Oil prices tumbled today amid growing concerns of less stimulus and COVID second-wave fears driving expectations for less demand amid rising supply (overwhelming any Armenia-regional war premia). WTI tumbled back below $40 intraday.
“If they were to put new restrictions on areas of New York, that would surprise the market a little bit and knock it down,” said Michael Hiley, head of over-the-counter energy trading at New York-based LPS Futures.
Last week's surprisingly large draws in gasoline and distillates will be closely watched this week...
Crude -831k (+1.9mm exp)
Gasoline +1.623mm (-1.3mm exp)
Distillates -3.424mm (-1.7mm exp)
Another surprise crude draw last week according to API data but a surprise gasoline product build offset some of the excitement...
The sell-off in equities, “which have been propping up oil prices recently, is exposing the oil markets’ weak fundamental backdrop,” said Ryan Fitzmaurice, commodities strategist at Rabobank.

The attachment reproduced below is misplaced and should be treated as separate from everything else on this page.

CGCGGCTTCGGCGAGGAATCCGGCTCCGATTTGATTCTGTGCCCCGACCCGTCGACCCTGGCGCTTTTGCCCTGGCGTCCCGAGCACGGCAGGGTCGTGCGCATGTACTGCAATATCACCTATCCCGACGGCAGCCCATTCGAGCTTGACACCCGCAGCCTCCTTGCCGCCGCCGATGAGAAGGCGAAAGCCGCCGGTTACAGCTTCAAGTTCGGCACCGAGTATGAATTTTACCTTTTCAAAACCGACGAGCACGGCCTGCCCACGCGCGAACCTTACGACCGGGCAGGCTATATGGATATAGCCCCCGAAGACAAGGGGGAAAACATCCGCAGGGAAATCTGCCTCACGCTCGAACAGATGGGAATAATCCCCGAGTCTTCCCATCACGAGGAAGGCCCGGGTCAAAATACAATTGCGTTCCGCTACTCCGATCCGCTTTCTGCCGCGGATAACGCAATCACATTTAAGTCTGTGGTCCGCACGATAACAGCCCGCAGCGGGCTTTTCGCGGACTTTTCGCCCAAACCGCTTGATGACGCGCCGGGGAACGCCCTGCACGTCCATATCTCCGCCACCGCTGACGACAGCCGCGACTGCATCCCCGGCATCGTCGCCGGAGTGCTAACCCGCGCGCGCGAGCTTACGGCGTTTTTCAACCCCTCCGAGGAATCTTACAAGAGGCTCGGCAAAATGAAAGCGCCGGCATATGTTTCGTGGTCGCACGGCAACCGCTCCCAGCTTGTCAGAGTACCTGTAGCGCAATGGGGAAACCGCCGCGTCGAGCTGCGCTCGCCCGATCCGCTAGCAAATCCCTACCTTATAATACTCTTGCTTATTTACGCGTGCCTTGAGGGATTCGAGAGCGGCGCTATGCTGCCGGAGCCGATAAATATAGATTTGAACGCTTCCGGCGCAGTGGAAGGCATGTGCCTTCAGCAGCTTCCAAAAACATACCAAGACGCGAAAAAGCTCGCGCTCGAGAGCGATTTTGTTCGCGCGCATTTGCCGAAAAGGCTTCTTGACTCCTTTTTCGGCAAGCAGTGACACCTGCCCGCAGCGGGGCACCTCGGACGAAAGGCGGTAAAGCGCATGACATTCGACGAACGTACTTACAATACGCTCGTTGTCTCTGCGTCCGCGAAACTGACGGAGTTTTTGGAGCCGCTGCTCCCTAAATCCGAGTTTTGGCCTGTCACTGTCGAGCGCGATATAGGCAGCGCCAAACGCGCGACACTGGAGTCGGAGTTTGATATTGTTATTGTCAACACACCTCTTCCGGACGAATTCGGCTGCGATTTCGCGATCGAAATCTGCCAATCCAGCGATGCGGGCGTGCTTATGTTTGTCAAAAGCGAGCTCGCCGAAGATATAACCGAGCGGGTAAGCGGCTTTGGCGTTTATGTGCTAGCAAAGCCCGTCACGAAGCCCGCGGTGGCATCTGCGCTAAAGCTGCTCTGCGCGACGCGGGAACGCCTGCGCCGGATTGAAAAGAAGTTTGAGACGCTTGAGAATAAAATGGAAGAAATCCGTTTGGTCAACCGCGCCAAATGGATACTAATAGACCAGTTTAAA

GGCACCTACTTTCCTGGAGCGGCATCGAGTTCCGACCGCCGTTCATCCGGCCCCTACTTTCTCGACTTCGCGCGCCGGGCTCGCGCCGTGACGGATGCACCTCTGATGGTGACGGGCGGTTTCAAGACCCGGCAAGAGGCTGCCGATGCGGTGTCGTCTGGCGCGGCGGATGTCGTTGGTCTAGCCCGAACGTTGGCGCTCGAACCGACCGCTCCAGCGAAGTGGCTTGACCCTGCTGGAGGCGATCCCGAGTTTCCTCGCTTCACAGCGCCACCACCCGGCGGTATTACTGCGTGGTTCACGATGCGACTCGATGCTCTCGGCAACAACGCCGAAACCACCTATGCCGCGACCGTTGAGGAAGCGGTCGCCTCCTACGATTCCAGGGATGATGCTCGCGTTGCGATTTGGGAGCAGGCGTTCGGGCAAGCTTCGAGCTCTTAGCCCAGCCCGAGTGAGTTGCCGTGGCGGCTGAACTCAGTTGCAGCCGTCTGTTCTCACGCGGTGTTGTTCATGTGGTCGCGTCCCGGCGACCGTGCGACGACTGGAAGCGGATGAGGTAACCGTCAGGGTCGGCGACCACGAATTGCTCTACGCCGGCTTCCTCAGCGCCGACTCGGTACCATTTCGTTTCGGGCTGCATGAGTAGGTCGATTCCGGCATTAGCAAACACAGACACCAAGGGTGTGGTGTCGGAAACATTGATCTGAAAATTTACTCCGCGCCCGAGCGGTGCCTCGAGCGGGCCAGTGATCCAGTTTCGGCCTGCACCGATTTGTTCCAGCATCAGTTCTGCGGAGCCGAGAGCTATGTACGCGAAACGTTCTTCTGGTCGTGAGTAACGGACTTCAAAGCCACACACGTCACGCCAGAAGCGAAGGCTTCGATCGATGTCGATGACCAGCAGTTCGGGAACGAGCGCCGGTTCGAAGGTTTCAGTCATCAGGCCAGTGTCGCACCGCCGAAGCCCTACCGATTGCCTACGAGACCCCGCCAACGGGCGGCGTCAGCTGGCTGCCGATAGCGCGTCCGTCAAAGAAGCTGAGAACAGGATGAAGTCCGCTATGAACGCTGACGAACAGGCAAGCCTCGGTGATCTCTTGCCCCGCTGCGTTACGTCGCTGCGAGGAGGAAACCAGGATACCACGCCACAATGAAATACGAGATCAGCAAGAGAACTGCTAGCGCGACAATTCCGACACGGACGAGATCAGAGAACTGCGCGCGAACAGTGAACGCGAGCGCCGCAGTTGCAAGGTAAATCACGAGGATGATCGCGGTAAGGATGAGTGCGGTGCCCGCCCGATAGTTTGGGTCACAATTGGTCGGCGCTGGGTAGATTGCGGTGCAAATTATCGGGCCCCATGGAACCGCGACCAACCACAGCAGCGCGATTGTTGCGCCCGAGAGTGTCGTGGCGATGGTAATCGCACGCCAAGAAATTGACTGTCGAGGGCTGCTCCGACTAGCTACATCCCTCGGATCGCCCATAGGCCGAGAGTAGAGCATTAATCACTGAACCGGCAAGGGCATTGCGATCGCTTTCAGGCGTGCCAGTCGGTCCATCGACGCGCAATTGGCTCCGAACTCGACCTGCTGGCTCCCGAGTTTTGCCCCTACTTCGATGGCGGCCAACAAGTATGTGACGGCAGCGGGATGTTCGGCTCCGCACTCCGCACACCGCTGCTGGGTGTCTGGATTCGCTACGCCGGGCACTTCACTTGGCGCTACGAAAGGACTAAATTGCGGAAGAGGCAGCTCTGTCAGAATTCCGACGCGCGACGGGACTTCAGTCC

The Covid-19 situation continues to weigh on the market, as “Europe has seen notable uptick in virus cases recently and even New York has seen cases rise just ahead of the start of the scheduled indoor dining restart tomorrow.”
WTI was hovering around $39 ahead of the API data and bounced modestly on the data...
We do note that the clashes between Armenia and Azerbaijan have "kept markets on edge," as an escalation in the conflict "could affect oil and gas exports from Azerbaijan," said analysts at ICICI Bank.
Amid all this, Bloomberg reports that the chorus of downbeat oil demand predictions continued to grow. Three of the world’s biggest independent oil traders said consumption won’t meaningfully recover for at least another 18 months. That comes as Total SE said demand growth will end around 2030 and Pierre Andurand, chief investment officer and founder of Andurand Capital Management LLP, called for demand to peak in 2026.